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2012-13 update on indicators of financial sustainability in the NHS

According to an update report from the National Audit Office today, there was a surplus of £2.1 billion across the NHS as a whole in 2012-13, matching that in 2011-12.

Today’s report recognizes that the financial performance of NHS trusts and foundation trusts should be considered in the context of a period of little to zero growth in funding for NHS services over the last two years and during a period of significant structural change across the NHS. Measured by the total surplus or deficit of hospital trusts, financial performance for the NHS appears stronger in 2012-13 than it did in 2011-12. However, there are signs of increasing pressure.

As the NAO’s analysis at the same time last year also found, there was a substantial gap between the trusts with the largest surpluses and those with the largest deficits. When primary care trusts (PCTs) and strategic health authorities are also included, there is a similar variation between local health economies. The NAO found that some regions were in overall surplus, while others were not. The differences are most marked in London, where PCT clusters in parts of west London had some of the largest surpluses, whereas outer north-east London had one of the largest deficits.

As in 2011-12, NHS trusts in difficulty once again relied on cash support from the Department of Health or non-recurrent local revenue support from strategic health authorities and primary care trusts. The report reiterates that it is hard to see how this approach would be a sustainable way of reconciling growing demand with the scale of efficiency gains required within the NHS, and that, without major change affecting some providers, the financial pressure on them would only get more severe.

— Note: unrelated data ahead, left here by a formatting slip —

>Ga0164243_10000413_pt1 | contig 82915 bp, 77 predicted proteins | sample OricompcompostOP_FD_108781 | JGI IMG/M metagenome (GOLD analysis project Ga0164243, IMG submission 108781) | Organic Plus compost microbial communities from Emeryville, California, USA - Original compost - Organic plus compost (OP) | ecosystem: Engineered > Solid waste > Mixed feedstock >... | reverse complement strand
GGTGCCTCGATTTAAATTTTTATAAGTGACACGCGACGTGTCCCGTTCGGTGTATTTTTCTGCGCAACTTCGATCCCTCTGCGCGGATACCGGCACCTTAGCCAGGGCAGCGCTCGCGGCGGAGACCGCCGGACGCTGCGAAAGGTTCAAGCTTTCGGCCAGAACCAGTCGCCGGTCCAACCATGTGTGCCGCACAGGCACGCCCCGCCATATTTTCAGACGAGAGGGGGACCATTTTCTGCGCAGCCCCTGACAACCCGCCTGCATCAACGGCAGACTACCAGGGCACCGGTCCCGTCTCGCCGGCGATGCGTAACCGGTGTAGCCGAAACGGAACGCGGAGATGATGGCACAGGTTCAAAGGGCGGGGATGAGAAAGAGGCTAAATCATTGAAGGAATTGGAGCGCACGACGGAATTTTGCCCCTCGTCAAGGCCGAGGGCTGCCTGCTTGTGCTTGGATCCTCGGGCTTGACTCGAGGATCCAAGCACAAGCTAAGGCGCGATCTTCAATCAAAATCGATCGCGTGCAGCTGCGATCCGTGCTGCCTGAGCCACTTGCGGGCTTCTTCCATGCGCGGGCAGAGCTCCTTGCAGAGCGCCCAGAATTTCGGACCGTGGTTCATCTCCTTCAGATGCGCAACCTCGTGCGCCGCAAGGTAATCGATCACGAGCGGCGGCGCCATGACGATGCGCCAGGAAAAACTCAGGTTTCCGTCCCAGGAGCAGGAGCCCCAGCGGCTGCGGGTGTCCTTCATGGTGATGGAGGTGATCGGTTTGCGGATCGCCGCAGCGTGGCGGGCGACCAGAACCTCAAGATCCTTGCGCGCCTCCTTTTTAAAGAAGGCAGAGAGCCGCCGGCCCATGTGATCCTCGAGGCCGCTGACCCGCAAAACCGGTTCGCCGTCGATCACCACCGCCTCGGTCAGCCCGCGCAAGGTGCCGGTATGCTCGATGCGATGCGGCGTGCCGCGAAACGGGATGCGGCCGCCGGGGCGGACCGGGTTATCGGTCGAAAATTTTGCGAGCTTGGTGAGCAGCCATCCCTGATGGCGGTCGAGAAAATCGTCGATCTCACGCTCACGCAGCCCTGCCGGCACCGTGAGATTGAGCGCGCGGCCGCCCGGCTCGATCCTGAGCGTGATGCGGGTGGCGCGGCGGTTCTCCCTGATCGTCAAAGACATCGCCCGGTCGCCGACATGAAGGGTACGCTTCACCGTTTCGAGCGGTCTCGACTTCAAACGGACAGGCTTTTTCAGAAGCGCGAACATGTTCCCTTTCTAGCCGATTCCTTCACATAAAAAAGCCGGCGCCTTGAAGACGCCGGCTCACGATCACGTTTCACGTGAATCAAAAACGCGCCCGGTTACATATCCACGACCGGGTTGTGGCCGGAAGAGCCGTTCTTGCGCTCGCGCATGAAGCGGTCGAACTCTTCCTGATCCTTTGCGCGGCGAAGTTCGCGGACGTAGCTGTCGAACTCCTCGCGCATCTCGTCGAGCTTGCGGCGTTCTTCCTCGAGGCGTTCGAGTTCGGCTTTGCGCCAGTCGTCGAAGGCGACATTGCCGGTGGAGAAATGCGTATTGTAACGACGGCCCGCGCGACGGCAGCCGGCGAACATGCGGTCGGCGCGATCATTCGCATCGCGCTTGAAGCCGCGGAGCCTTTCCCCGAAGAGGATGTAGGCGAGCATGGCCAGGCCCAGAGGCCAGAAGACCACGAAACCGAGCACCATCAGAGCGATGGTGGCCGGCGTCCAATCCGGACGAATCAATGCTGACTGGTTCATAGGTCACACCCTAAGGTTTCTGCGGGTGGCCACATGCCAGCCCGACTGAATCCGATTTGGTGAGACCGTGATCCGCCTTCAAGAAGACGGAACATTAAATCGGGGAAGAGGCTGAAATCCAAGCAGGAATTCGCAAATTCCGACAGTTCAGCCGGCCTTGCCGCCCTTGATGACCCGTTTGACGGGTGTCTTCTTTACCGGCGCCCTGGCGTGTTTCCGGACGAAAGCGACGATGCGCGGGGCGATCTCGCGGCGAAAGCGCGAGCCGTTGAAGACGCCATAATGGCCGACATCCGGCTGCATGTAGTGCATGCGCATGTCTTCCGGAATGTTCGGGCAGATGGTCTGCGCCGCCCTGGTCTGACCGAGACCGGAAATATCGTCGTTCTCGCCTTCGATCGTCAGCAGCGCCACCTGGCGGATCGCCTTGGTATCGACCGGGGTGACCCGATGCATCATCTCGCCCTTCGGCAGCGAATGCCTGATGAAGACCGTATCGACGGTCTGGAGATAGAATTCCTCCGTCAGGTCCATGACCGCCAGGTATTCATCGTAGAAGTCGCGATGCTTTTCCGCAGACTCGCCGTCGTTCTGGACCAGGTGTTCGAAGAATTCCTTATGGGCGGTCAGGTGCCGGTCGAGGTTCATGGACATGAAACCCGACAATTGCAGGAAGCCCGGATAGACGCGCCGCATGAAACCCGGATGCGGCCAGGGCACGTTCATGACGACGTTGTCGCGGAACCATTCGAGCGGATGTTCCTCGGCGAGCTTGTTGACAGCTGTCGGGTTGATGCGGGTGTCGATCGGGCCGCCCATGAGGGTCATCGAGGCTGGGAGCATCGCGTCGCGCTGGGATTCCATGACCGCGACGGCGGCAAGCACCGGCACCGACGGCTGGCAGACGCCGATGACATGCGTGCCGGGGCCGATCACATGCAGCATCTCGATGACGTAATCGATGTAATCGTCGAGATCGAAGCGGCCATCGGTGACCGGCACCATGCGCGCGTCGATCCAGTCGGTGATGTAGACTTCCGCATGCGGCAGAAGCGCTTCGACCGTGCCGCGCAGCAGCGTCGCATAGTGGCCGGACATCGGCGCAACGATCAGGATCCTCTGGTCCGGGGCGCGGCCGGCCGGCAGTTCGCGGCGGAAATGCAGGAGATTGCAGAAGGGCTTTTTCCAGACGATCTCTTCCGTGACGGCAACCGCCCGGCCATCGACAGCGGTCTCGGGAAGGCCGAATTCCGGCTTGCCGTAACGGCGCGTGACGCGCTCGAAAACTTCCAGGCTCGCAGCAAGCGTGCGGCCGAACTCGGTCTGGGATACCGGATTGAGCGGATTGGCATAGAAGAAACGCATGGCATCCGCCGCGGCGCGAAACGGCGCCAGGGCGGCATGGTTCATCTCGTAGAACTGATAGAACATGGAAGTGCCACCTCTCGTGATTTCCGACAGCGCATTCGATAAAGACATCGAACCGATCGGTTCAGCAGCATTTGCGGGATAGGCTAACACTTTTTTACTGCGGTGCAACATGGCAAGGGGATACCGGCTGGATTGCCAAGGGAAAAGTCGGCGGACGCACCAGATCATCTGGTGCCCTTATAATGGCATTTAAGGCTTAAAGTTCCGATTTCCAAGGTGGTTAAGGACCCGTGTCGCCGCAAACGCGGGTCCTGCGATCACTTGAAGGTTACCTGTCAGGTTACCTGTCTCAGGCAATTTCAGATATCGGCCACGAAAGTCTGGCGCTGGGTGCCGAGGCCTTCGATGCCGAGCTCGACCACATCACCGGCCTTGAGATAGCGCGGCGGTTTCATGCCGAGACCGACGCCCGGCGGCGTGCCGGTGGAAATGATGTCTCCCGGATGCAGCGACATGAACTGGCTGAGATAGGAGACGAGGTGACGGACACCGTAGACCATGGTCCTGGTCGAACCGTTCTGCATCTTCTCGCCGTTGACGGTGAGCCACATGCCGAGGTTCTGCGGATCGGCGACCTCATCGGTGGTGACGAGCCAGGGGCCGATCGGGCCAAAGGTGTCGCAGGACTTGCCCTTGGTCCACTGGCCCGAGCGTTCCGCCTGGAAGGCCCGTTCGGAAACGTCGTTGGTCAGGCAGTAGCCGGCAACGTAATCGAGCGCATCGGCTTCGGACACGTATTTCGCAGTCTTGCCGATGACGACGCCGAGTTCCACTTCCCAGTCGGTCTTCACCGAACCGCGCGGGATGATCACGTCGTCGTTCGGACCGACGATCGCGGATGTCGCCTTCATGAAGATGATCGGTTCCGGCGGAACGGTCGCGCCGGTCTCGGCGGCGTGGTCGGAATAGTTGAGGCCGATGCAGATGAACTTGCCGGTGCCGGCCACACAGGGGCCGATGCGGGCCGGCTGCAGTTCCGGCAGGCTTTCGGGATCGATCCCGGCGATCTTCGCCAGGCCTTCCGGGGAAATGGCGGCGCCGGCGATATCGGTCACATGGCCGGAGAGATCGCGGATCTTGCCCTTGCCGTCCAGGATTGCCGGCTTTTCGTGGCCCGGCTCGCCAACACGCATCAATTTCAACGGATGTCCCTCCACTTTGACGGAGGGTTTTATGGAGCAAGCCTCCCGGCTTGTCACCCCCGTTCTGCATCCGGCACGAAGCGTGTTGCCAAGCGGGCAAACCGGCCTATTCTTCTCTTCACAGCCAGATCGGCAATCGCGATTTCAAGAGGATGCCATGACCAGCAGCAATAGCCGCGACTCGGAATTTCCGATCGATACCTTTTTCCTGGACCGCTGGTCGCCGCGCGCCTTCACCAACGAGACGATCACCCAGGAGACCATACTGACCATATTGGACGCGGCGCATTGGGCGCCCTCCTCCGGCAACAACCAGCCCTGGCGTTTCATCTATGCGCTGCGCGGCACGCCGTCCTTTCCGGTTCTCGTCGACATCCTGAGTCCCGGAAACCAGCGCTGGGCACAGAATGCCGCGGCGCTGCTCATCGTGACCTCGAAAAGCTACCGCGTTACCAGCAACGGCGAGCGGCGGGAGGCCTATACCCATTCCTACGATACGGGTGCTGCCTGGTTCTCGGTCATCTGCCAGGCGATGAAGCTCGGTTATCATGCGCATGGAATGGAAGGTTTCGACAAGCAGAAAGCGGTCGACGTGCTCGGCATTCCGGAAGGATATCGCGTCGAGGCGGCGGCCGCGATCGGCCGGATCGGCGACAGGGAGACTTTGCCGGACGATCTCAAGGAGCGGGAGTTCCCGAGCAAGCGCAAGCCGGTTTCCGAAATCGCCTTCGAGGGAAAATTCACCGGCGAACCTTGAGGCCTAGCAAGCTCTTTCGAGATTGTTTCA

At the end of 2012-13, there were still 100 NHS trusts that had not achieved foundation trust status. The NHS Trust Development Authority no longer expects all NHS trusts to achieve the original target of gaining foundation trust status by March 2014. Nonetheless, the risk that NHS trusts will not maintain their planned trajectory to foundation trust status increased substantially in 2012-13. The risks are greatest among acute trusts.

This is a period of major transition for the NHS, as clinical commissioning groups take over from strategic health authorities and PCTs the responsibility for commissioning health services. The NAO plans to repeat its analysis next year, when new commissioning arrangements will have been operating for 12 months.

Notes for Editors

  1. Press notices and reports are available from the date of publication on the NAO website, which is at Hard copies can be obtained from The Stationery Office on 0845 702 3474.
  2. The National Audit Office scrutinises public spending for Parliament and is independent of government. The Comptroller and Auditor General (C&AG), Amyas Morse, is an Officer of the House of Commons and leads the NAO, which employs some 867 staff. The C&AG certifies the accounts of all government departments and many other public sector bodies. He has statutory authority to examine and report to Parliament on whether departments and the bodies they fund have used their resources efficiently, effectively, and with economy. Our studies evaluate the value for money of public spending, nationally and locally. Our recommendations and reports on good practice help government improve public services, and our work led to audited savings of almost £1.2 billion in 2012.


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